Printing enum cases (why does Xcode print "SwiftMODBUS.MBError error 5" but my code prints "Timeout"?)

In my MODBUS library, I have a slew of errors in an enum (MBError).
In a unit test in Xcode, when the test throws an exception, Xcode writes this to the console:

<unknown>:0: error: -[SwiftMODBUSTests.SwiftMODBUSTests testAlicatAsync] : failed: caught error: "The operation couldn’t be completed. (SwiftMODBUS.MBError error 5.)"

If I catch the error and print it, I get the CustomDebugStringConvertible I created for it:

Err: Timeout

I figured the "5" was the fifth case in the enum, but that doesn't match. Here's the enum:

MBError : Error
	case unknown(Int)
	case deviceIDNotSet
	case unexpectedReturnedRegisterCount(Int)
	case timeout
	//	libmodbus errors
	case invalidFunction
	case invalidAddress(Int?)
	case invalidValue(Int?, String?)
	case serverFailure
	case ack
	case serverBusy
	case nack
	case memoryParity
	case notDefined			//	???
	case gatewayPathUnavailable
	case noResponse
	case invalidCRC
	case invalidData
	case invalidExeceptionCode
	case unknownExeceptionCode
	case dataOverflow		//	Too many bytes returned
	case badServer			//	Response not from requested device

MBError : CustomDebugStringConvertible
	debugDescription: String
		switch self
			case .unknown(let ec):								return "Unknown (\(ec))"
			case .deviceIDNotSet:								return "Device ID not set"
			case .unexpectedReturnedRegisterCount(let c):		return "Unexpected returned register count: \(c)"
			case .timeout:										return "Timeout"
			case .invalidFunction:								return "Invalid function"
			case .invalidAddress(let a):						return "Invalid address \(String(describing: a))"
			case .invalidValue(let a, let v):					return "Invalid value \(String(describing: a)) \(String(describing: v))"
			case .serverFailure:								return "Server failure"
			case .ack:											return "Acknowledged"
			case .serverBusy:									return "Server busy"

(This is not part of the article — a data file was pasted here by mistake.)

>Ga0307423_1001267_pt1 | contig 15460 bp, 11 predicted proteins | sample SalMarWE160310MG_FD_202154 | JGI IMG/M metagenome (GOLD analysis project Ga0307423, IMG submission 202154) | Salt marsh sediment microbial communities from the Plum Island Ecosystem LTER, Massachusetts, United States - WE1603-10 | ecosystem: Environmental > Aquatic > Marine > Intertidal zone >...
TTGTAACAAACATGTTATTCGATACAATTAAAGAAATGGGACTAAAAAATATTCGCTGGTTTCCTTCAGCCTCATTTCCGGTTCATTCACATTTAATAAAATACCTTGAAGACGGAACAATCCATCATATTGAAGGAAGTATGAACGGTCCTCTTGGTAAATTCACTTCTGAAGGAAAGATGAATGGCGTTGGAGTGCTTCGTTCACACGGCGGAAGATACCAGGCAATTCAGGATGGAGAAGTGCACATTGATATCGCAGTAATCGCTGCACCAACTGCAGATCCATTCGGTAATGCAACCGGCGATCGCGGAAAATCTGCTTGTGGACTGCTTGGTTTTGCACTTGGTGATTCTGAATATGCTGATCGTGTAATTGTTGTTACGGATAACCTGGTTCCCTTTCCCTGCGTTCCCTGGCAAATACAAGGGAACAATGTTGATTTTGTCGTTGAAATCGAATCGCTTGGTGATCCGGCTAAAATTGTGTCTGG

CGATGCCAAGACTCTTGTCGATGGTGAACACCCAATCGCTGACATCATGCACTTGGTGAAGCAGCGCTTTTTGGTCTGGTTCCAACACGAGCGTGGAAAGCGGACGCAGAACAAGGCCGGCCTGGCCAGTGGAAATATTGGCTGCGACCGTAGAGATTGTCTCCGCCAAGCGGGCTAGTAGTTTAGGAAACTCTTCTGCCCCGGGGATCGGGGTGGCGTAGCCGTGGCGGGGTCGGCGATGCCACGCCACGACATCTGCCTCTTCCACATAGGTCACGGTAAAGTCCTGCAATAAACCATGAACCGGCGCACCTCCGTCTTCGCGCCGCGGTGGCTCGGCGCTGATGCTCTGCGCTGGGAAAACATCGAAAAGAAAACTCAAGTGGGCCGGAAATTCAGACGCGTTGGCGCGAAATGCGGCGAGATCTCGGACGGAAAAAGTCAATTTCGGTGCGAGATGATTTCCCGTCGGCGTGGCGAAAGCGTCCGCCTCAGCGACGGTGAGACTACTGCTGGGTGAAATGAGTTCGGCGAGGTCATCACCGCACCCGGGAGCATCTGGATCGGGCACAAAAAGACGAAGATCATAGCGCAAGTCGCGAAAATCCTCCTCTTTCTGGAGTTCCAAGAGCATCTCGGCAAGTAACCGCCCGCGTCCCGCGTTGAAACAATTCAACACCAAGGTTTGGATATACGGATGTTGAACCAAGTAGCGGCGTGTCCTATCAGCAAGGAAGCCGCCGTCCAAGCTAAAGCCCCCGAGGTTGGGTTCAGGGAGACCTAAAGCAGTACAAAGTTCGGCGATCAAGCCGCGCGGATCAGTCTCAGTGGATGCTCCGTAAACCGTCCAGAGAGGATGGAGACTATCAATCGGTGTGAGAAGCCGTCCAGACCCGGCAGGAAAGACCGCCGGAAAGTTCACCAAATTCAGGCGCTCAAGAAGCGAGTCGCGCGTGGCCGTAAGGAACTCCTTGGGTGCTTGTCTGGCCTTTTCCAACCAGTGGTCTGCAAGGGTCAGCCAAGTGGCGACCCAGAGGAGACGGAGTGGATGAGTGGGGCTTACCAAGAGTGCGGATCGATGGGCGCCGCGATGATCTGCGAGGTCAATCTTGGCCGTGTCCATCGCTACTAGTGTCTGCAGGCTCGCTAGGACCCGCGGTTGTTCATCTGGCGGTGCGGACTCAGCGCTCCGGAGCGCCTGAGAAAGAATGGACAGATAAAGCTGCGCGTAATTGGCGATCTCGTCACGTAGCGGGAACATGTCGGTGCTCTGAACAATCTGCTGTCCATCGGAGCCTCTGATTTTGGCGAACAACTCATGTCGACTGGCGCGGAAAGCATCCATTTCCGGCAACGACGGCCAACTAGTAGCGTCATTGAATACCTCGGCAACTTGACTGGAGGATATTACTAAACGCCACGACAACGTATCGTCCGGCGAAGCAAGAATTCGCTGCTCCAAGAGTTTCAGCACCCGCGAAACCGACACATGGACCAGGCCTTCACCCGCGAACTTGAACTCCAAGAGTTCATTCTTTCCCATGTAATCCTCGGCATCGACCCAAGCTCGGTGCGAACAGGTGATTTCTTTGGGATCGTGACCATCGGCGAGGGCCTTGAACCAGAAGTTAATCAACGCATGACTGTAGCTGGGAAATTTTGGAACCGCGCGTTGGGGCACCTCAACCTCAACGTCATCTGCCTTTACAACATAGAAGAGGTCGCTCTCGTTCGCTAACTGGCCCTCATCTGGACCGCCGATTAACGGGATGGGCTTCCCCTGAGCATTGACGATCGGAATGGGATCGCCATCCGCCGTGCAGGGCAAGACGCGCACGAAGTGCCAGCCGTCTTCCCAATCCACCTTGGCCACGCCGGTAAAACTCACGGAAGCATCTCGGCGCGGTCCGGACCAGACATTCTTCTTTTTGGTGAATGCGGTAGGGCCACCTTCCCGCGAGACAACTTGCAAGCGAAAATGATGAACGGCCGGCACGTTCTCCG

case .nack:											return "Not acknowledged"
			case .memoryParity:									return "Memory parity"
			case .notDefined:									return "Error not defined"
			case .gatewayPathUnavailable:						return "Gateway path unavailable"
			case .noResponse:									return "No response"
			case .invalidCRC:									return "Invalid CRC"
			case .invalidData:									return "Invalid data"
			case .invalidExeceptionCode:						return "Invalid exception code"
			case .unknownExeceptionCode:						return "Unknown exception code"
			case .dataOverflow:									return "Data overflow"
			case .badServer:									return "Bad server"

I believe that's what happens when a Swift Error is printed from Obj-C (which underlies XCTest), as it converts to NSError, which requires a numeric code. I've never found the logic for how the numeric values are generated.

1 Like

Ah, it's all in swift/ErrorType.swift at 23ba70e7bac709874ae06a4545d287fb27333995 · apple/swift · GitHub

Looks like it's all generated metadata from the runtime. In some brief experiments the _code value generally follow the pattern of cases with associated values first, then cases without associated values.


enum SomeError: Error, CaseIterable {
    case one, two, three(String), four, five, six(String), seven
    static var allCases: [SomeError] {
        [.one, .two, .three("default"), .four, .five, .six("default"), .seven]


prints [2, 3, 0, 4, 5, 1, 6].


Ah! That explains why the numbering changed when I added those associated values. Nice sleuthing.